• Jesus | June 11, 2013 6:52 PMReply

    Where is your editor? It is spelled "Sulley."

  • Paul Jones | June 11, 2013 1:26 PMReply

    Do you realize how many trolls you are fueling by saying "Pixar has lost its edge?" DO you realize that Brave and Cars 2 were troubled productions? Are you aware that saying company is going down when you know nothing about what goes on there is completely biased? You have the right to not like a movie, but you are not being fair to Pixar.

  • David | June 11, 2013 2:22 AMReply

    Same thing happened with The Muppets, they were quite subversive at first and then when Disney took over they became bland and inoffensive.

  • yuri | June 10, 2013 6:02 PMReply

    Tell it like it is . my children and my friend's children were disappointed with Cars Pixar has moved away from originality. What a shame.

  • Kyle | June 17, 2013 11:36 PM

    You are absolutely correct. I feel the shift as well.

    And @IAGO, the burden of proof to support your counter argument lies with you. That said, please point me to the source material Pixar "ripped off" to produce Toy Story, Ratatouille, Wall-E, The Incredibles, or even the original Monsters, Inc?

  • Iago | June 10, 2013 7:50 PM

    Are you kidding? All of Pixars supposedly "good" movies are complete rip offs of other movies! Go look it up if you don't believe me.
    If anything Pixar is just starting to get some originality, which is probably why their stories are so crappy now- because they can't think for themselves.

  • Brian Koch | June 10, 2013 3:31 PMReply

    Why is this listed as a "rotten" review on Rotten Tomatoes? It's not a glowing review by any means, but it's a B.

  • nick | June 10, 2013 11:07 AMReply

    The line "because 'Cars' was a weak Pixar effort anyway" lessens the credibility of this review. Millions of fans worldwide find the world of Radiator Springs comfortable, and the characters lovable. Was Cars 2 a cash grab? Maybe. But it was also a lot of fun and over-flowing with creativity. Cynics might hate that Disney dares to capitalize on its #2 world brand (Winnie The Pooh is #1), but Disney needs to keep their brands in high demand so they can keep making original titles like Brave, Good Dinosaur and Inside Out. The latter 2 films will be Pixar's offerings in 2014 and 2015. And following Finding Dory, Lee Unkrich will helm another Pixar original.

    I, too, like films with "edge" and films that don't seem to care about pleasing all audiences and all ages. But as Andrew pointed out in this comments section, Pixar is trying to, ultimately, make movies for kids to enjoy. And obviously, Pixar is an American studio and wants to get millions of Americans in theaters. Spirited Away, Howl's Moving Castle, Ponyo and Arriety are all WONDERFUL films from Studio Ghibli that are aimed at kids. They're usually a lot more subtle, more beautiful and smarter than most American animated films. In most American animated films, you can make a list….funny sidekick voiced by borderline-offensive comedian, smart sassy female voiced by popular actress, dance or hip-hop songs by latest top 40 artist, tons of topical references and toilet jokes, a sequence that splices funny bits with a trendy fast-paced rock song in the background….etc.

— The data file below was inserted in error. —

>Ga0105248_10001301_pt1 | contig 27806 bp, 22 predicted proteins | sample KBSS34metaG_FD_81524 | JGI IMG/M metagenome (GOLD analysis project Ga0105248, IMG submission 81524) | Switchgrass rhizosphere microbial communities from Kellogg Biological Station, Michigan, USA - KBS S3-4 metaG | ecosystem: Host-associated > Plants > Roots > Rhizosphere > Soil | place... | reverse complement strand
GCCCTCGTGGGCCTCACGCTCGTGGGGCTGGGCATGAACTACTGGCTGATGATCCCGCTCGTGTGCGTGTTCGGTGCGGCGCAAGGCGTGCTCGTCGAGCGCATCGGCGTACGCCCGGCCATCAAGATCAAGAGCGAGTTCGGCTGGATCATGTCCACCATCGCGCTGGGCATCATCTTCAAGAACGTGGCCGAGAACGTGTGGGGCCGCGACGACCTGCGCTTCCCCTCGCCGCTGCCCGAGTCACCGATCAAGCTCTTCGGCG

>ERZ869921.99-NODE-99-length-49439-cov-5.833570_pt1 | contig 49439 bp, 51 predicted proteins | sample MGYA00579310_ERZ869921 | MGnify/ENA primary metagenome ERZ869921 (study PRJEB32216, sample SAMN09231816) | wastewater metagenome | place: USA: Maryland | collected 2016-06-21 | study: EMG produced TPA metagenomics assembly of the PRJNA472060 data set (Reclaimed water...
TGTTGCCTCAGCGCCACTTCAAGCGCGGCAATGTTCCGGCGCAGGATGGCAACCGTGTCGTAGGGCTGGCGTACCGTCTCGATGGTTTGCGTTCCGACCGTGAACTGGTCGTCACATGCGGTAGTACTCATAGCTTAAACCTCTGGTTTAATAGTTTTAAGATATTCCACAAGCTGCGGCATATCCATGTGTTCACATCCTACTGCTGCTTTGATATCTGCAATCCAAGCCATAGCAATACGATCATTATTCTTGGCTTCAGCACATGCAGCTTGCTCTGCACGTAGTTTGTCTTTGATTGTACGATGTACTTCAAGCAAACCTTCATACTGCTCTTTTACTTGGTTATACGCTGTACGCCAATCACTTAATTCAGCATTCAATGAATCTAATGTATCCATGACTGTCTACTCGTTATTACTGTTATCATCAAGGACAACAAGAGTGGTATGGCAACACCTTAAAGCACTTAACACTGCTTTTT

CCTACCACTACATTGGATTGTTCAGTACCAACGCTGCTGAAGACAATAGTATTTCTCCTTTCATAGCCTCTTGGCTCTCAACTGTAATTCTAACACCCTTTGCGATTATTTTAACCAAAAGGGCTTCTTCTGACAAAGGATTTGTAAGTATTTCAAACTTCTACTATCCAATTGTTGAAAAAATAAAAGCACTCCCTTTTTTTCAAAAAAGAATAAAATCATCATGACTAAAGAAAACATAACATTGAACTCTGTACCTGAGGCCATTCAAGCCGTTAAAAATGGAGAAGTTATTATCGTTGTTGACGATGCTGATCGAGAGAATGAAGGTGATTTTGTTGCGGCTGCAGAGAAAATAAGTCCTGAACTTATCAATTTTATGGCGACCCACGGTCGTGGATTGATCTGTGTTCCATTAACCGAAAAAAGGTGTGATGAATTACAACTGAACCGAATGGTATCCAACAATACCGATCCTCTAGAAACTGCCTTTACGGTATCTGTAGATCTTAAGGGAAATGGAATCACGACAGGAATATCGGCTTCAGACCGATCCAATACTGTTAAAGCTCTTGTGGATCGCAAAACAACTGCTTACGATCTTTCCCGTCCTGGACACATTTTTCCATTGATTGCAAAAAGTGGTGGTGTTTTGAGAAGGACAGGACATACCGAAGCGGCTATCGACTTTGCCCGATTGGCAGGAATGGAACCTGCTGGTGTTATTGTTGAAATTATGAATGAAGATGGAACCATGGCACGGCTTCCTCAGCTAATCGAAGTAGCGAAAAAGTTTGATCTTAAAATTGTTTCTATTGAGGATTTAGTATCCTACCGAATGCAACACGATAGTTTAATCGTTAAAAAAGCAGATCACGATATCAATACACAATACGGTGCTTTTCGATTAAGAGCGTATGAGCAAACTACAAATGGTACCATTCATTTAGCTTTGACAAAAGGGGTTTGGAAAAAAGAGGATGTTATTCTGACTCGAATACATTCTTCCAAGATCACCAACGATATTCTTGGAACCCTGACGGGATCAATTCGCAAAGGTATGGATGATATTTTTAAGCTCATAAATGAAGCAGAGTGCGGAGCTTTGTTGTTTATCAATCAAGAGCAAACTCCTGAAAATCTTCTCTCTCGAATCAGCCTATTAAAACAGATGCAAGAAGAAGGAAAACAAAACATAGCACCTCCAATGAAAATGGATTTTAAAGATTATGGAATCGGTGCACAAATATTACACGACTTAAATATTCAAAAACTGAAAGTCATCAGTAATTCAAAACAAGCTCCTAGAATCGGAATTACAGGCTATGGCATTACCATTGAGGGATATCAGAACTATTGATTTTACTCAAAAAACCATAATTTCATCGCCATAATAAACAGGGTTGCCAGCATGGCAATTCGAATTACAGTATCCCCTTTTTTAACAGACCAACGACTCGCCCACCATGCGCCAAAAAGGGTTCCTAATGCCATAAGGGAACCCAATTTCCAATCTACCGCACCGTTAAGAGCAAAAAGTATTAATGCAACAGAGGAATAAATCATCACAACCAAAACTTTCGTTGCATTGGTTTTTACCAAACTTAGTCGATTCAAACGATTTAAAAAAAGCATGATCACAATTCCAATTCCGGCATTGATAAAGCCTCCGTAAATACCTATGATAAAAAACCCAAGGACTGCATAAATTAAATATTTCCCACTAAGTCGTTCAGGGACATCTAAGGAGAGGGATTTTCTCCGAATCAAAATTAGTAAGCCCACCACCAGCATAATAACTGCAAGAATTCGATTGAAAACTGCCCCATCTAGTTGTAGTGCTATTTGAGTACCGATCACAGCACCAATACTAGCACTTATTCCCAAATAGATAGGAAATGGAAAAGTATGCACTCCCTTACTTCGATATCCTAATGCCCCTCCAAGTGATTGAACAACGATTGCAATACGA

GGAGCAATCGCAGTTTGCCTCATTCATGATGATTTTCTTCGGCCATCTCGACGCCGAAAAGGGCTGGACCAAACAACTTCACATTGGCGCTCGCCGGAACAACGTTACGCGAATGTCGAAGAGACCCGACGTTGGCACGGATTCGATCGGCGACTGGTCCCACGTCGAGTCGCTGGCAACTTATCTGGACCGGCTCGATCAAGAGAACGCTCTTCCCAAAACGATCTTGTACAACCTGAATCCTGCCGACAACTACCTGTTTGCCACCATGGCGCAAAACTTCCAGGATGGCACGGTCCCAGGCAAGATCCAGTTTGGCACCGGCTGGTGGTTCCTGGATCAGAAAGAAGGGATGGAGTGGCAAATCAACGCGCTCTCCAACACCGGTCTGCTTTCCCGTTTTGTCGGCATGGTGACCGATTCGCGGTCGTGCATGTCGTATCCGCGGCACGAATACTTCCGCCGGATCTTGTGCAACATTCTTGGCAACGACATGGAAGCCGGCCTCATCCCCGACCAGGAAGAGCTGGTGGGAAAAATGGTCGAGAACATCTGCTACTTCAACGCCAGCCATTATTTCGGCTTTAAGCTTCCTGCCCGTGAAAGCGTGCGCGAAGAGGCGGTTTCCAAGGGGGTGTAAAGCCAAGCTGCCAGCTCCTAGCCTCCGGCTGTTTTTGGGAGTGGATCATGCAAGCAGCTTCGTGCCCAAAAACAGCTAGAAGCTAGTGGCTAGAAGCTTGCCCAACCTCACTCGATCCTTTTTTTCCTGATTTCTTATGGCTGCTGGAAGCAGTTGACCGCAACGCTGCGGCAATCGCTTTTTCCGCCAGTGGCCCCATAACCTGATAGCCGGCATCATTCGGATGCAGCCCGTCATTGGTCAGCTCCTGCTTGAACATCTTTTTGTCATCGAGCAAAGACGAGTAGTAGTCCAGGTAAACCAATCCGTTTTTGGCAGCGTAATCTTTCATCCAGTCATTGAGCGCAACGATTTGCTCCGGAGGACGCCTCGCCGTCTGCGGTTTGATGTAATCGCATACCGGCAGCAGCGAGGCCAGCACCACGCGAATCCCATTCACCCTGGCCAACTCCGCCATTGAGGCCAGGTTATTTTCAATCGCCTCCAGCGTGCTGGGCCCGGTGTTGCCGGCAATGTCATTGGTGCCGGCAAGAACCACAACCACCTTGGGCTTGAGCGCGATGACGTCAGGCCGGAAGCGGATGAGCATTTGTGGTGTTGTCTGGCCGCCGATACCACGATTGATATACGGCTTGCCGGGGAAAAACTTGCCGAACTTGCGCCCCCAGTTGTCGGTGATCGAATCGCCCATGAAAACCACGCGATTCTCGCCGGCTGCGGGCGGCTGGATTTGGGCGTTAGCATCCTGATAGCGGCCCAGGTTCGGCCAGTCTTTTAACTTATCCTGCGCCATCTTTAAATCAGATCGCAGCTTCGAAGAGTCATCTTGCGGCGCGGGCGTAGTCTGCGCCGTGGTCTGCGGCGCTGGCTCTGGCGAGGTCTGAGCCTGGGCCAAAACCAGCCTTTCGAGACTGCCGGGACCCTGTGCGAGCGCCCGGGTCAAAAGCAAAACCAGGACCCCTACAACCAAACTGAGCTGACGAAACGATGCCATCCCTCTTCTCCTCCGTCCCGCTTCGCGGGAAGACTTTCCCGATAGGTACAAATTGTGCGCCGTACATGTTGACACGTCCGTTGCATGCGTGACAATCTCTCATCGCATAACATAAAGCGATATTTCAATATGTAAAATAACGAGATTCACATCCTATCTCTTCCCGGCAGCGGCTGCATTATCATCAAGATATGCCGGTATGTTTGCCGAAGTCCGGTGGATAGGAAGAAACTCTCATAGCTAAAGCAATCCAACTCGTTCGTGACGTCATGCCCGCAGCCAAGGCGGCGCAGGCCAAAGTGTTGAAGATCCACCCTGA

Pixar, I feel, does a great job of being true to their art while also trying to cater to wide audiences.

  • Herson | June 10, 2013 10:24 AMReply

    Since when did a 'B' become a negative grade?

  • Norman | June 10, 2013 1:54 PM

    No-Cars was weak when compared to the glorious films before it

  • Chris Etrata | June 10, 2013 10:29 AM

    They must have factored the blue umbrella into its score. Their review of MU itself is more of a c.

  • Andrew | June 10, 2013 10:12 AMReply

    "brainy" "post-modern"? Pixar makes cartoons for kids, so unless you're a child, an imbecile or a parent that has to convince everyone: "hey this is really a good movie for adults too ...", why is this BS even mentioned by a publication called Indie Wire?

  • Guy | June 10, 2013 8:13 AMReply

    Why does rottentomatoes have this has a negative review? Last time I checked a "B" grade wasnt negative. I think people have been waiting for Pixar to fail for years. I was suprised at the negative reviews for "Brave". It was Pixar's take on the princess story. It wasnt as great as Pixar's take on Super Heroes in Incredibles but still a worthy effort none the less. The less said about Cars the better but some critics have been waiting to take down Pixar. You can't have non stop critical and commercial success in Hollywood for over a decade without someone wanting to put an end to its reign

  • Chris Etrata | June 10, 2013 9:35 AM

    Im guessing Indiewire factored in The Blue Umbrella into its score, yet rotten tomatoes seperates that from monsters university.